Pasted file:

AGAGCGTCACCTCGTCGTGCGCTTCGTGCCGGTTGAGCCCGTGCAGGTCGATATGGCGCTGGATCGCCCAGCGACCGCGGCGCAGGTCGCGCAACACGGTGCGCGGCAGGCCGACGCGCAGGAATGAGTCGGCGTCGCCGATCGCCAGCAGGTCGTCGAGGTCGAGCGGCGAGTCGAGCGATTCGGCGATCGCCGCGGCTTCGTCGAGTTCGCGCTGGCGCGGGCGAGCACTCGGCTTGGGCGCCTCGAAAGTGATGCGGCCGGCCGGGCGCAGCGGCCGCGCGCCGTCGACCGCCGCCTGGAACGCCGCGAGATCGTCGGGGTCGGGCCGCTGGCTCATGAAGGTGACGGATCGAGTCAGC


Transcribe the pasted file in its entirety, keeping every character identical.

AGAGCGTCACCTCGTCGTGCGCTTCGTGCCGGTTGAGCCCGTGCAGGTCGATATGGCGCTGGATCGCCCAGCGACCGCGGCGCAGGTCGCGCAACACGGTGCGCGGCAGGCCGACGCGCAGGAATGAGTCGGCGTCGCCGATCGCCAGCAGGTCGTCGAGGTCGAGCGGCGAGTCGAGCGATTCGGCGATCGCCGCGGCTTCGTCGAGTTCGCGCTGGCGCGGGCGAGCACTCGGCTTGGGCGCCTCGAAAGTGATGCGGCCGGCCGGGCGCAGCGGCCGCGCGCCGTCGACCGCCGCCTGGAACGCCGCGAGATCGTCGGGGTCGGGCCGCTGGCTCATGAAGGTGACGGATCGAGTCAGC